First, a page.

Animal models are also used for testing translatable biomarkers, which are measures that can be assessed comparably in both human and animal subjects. These biomarkers serve as tools to examine the efficacy of potential therapeutics in animal models, predict their effect in human subjects and inform clinical trials. A recent study in Molecular Autismidentified dysfunction in the protein metabolism of children in ASD and a selection of disorder biomarkers with potential use in clinical diagnosis.
Why use animal models?
Generation of animal models for ASD relies on findings evolving from genetic and environmental studies, which inform us about the insults responsible for the behavioral deficits. Insults (e.g., genetic mutation) are then mimicked in animals modelling the deficits we observe in sufferers and allowing study of the altered mechanisms at the molecular, cellular, and brain level. For example, these models can address questions about the biological effects of a specific genetic mutation on (1) the strength of interaction between nerve cells (known as synaptic plasticity), (2) the integrity of communication
between brain regions that work together to regulate specific behavior (known as brain circuits) and (3) on cognitive, motor and social behaviors. Answers to these questions provide the platform for future studies focused on drug discovery and development.
For example a study in Molecular Autismin a Rett syndrome mouse model, modelling a X-linked neurodevelopmental disorder caused by mutations in gene transcription regulation, identified disrupted cellular processes, including DNA binding. It also identified novel protein targets, involved in neuron structure and synaptic transmission, with potential in therapeutic development.
Research at the Seaver Autism Center
At the Seaver Autism Center for Research, we are characterizing mouse and rat models with mutations in several ASD risk genes, including in the SHANK3, leading to Phelan McDermid Syndrome (PMS) and the FMR1 gene, leading to Fragile X syndrome. By taking the approach described above, we discovered that treatment with IGF-1 in a mouse model with a mutation in the Shank3 gene ameliorates synaptic plasticity and motor deficits. These findings formed the basis of clinical trials with IGF-1 in individuals with PMS which established the feasibility of IGF-1 treatment in PMS, providing proof of concept to advance knowledge about developing targeted treatments for the synaptic dysfunction associated with ASD.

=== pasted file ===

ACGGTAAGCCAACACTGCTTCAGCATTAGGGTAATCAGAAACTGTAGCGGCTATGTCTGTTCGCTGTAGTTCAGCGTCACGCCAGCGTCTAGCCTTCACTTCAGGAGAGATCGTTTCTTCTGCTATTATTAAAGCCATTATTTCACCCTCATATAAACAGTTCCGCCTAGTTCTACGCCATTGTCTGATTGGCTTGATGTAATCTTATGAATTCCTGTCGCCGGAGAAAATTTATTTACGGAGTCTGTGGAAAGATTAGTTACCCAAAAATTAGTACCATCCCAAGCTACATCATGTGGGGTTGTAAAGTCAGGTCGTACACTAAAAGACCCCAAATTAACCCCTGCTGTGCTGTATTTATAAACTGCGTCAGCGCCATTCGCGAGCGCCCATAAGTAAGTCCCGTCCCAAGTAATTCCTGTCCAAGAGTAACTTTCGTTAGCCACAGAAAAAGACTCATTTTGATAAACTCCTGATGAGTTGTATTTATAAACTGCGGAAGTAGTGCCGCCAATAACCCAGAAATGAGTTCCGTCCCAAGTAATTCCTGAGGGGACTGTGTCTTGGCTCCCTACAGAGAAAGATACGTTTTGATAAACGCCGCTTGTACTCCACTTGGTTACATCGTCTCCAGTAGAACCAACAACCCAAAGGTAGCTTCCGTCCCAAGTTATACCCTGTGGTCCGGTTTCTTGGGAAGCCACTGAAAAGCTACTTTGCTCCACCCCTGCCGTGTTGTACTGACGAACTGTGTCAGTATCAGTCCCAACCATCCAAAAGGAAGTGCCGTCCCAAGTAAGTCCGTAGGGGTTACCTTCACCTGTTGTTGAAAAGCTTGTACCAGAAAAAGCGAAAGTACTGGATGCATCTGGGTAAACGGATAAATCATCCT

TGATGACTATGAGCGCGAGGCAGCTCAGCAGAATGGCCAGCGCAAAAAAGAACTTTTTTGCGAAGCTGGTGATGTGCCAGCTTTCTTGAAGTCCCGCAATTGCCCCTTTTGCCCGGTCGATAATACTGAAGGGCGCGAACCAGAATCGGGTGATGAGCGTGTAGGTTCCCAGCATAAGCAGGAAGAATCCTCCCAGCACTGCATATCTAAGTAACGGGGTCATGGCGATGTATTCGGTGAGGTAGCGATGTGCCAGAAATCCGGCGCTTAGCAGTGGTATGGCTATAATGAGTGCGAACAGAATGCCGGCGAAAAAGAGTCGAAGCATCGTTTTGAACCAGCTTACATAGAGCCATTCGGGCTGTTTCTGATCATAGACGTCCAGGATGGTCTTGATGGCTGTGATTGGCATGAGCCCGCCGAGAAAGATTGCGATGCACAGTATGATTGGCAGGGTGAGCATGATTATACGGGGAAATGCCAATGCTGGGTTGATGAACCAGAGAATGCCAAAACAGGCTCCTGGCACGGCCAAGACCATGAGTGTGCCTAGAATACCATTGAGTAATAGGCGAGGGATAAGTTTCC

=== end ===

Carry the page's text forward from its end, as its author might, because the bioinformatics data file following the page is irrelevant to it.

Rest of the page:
Another example comes from our recent study on a rat model for ASD, the Shank3-deficient rat, harboring a mutation in the Shank3 gene. These rats exhibit social behavior and attentional deficits, recapitulating the neuropsychiatric features of PMS. The nature of the models deficits led us to test the effect of the pro-social hormone, oxytocin, on the synaptic plasticity and behavioral deficits. We found oxytocin significantly improved social memory, attention, and synaptic plasticity deficits, suggesting that oxytocin may have therapeutic potential for both social and non-social deficits in individuals with PMS, supporting our ongoing clinical trials with oxytocin in these individuals.
The study of stem cells has also gained a lot of attention in autism research. Stem cells can be generated from blood or skin samples and differentiated to nerve cells which are examined in the lab. Stem cells can also be used to study the
molecular and cellular mechanisms affected in each individual with ASD, with the benefit of testing for personalized treatment. A recent study published in Molecular Autismaddressed the issue of a limited understanding of Angelman (AS) and Duplication 15q (Dup15q) syndromes at a molecular level, due to an inability to analyze gene expression in living neurons.
Stem cells are also efficient for carrying out high-throughput screening of small molecules, which can accelerate the discovery of new molecules with potential therapeutic effect. At the Seaver Center, we continue to develop the use of stem cells in autism research, and enroll every affected individual that visits our clinic, his/her parents, and unaffected siblings in this research.
Tune into The Mount Sinai Hospital Facebook on the 5th of June at 11am EST / 3pm GMT to hear myself, Dr. Harony-Nicolas’s, speak in more depth about the topic of animal and cell models used in Autism research at the Seaver Center.
Learn more about the Seaver Autism Center at www.seaverautismcenter.org
Discover more of the current research ongoing in this field at Molecular Autism.